Former President Barack Obama told singer-songwriter Bruce Springsteen that the “politics of white resistance” kept him from pursuing reparations for descendants of slaves during his presidency, although he believes the payments are justified.
During the second episode of the new Spotify podcast series “Renegades: Born in the USA” Obama told the E Street Band leader that he viewed pursuing reparations as “potentially counterproductive.”
The episode, entitled “American Skin: Race in the United States,” was released Feb. 22 and is the second part of a six-part series that features conversations between Obama and Springsteen about their lives and love of country in the face of America’s challenges.
The former president’s comments about reparations came after Springsteen asked whether the country is prepared to consider reparations.
“Here we sit today, where it feels like a reckoning is being called for,” Springsteen said. “Is the country ready to deconstruct its founding myths. … Is it prepared to consider reparations, do you think?”
“So if you ask me, theoretically, are reparations justified? The answer is yes,” Obama responded. “There’s not much question.”
He added, “The wealth of this country, the power of this country, was built in significant part on the backs of slaves.
“They built the house I stayed in for a while,” Obama said, adding that systematic oppression and racism have impacted Black families’ ability to build wealth long after slavery and Jim Crow laws came to an end.
“If you’re thinking of what’s just, you would look back and you would say descendants of those who suffered those kinds of terrible cruel, often arbitrary injustices deserve some sort of redress, some support of compensation, recognition.”
However, he challenged the practically of fully executing a plan for distributing reparations for descendants of slaves.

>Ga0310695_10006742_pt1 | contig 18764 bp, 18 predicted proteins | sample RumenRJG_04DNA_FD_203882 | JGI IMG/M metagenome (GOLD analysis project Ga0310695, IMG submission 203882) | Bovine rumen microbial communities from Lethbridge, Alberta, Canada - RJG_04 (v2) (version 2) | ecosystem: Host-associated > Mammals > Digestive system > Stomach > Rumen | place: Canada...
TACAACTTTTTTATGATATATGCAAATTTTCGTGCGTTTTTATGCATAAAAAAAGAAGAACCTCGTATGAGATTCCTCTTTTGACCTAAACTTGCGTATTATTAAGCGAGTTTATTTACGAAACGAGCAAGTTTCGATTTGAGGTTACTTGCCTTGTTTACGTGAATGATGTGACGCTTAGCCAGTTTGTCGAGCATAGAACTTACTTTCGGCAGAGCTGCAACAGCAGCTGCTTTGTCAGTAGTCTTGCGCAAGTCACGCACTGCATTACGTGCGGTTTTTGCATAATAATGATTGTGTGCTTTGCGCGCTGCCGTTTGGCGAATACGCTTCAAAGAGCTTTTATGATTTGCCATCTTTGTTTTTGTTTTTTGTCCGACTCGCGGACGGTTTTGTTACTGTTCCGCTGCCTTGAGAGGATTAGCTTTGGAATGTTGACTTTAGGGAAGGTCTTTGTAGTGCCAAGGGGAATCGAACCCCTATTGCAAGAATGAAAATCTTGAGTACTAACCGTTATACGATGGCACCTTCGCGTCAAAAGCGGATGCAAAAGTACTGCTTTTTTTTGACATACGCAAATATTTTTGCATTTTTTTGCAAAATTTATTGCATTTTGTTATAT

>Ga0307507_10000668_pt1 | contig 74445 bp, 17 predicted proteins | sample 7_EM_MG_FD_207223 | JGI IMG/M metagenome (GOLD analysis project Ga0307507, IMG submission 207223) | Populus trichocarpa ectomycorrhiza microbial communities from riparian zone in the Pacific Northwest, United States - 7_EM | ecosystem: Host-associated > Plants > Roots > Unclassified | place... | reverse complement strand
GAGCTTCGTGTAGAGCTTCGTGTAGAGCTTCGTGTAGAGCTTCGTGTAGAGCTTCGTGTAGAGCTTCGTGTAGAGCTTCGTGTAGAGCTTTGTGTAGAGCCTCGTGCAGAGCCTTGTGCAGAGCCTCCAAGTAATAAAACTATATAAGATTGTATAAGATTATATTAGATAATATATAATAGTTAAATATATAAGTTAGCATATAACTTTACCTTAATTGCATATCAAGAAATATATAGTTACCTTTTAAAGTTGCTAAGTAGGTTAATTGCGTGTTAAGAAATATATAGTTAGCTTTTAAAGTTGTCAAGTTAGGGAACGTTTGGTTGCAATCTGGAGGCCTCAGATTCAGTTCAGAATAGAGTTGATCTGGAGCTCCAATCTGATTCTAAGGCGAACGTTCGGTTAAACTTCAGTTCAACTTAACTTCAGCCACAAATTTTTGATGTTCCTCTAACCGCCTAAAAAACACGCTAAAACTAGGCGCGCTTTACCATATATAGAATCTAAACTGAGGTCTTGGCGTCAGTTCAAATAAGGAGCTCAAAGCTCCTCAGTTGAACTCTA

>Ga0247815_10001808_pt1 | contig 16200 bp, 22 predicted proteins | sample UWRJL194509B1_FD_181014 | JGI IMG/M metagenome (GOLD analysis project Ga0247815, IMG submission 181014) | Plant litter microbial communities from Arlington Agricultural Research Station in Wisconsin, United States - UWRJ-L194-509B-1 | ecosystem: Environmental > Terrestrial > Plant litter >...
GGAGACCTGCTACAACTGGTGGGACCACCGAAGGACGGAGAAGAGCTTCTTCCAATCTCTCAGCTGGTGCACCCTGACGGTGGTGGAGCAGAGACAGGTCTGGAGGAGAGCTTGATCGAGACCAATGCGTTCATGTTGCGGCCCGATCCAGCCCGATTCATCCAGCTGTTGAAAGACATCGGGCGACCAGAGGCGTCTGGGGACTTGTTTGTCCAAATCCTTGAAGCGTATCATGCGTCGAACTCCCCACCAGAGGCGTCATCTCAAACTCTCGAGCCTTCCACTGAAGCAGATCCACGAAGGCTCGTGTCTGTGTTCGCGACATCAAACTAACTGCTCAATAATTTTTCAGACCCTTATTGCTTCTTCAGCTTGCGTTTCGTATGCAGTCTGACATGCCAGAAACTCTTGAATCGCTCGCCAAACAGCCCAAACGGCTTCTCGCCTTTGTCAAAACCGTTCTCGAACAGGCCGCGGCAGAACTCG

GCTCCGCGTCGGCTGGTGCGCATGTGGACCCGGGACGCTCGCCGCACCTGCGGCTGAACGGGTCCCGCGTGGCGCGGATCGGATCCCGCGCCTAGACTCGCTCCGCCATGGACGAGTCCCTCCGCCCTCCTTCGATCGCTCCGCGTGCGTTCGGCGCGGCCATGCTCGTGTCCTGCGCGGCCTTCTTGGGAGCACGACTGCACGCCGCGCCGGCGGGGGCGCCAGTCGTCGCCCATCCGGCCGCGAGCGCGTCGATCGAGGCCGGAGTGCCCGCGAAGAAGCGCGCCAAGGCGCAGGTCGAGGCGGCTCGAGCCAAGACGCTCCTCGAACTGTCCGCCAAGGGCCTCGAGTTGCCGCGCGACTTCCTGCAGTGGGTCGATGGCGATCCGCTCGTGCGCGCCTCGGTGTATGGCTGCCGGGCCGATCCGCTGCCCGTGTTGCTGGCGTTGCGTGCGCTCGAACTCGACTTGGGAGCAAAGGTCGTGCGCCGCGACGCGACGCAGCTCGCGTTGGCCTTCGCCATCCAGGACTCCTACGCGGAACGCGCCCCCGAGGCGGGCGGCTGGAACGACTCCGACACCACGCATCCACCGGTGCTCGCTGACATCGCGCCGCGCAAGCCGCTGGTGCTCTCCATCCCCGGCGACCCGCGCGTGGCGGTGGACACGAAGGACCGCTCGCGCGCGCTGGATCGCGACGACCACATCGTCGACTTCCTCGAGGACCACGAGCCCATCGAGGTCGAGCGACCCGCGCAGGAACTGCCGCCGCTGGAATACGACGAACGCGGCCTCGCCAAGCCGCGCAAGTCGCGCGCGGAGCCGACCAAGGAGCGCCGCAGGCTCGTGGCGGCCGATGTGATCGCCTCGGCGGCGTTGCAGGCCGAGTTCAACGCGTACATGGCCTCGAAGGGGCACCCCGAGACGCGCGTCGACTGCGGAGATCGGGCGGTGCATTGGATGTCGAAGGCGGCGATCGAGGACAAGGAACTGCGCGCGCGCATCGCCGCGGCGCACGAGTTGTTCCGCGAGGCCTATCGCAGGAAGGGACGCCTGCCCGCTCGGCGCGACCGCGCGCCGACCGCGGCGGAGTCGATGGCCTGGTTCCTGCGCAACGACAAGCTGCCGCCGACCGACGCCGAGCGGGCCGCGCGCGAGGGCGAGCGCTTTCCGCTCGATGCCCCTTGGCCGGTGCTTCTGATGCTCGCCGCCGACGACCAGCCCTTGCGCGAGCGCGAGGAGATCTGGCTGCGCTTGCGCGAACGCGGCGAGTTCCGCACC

“Could you actually get that kind of justice?” Obama questioned. “Could you get a country to agree and own that history? And my judgment was that as a practical matter that was unattainable.
“What I saw during my presidency was the politics of white resistance and resentment, the talk of welfare queens and the talk of the underserving poor and the backlash against affirmative action — all that made the prospect of actually proposing any kind of coherent, meaningful reparation program struck me as, politically, not only a nonstarter but potentially counterproductive.”
Obama also said “working-class white folks” and others who are in debt or struggle to pay bills “wouldn’t be thrilled with the idea of a massive program that is designed to deal with the past but isn’t speaking to their future.”
The median white household held $188,200 in wealth in 2019, compared to the typical Black household wealth of $24,100, the Brookings Institution reported.
Bill H.R. 40, sponsored by Rep. Sheila Jackson Lee, considers “a national apology and proposal for reparations” for slavery and the discrimination against Black Americans that followed. A hearing for the bill, which has been reintroduced since 1989, was held on Feb. 17.
“The government must account for its ongoing role in perpetuating, supporting and upholding white supremacy,” said Rep. Cori Bush, during the Feb. 17 hearing.
The podcast series “Renegades: Born in the USA” will feature six episodes released weekly, exclusively on Spotify.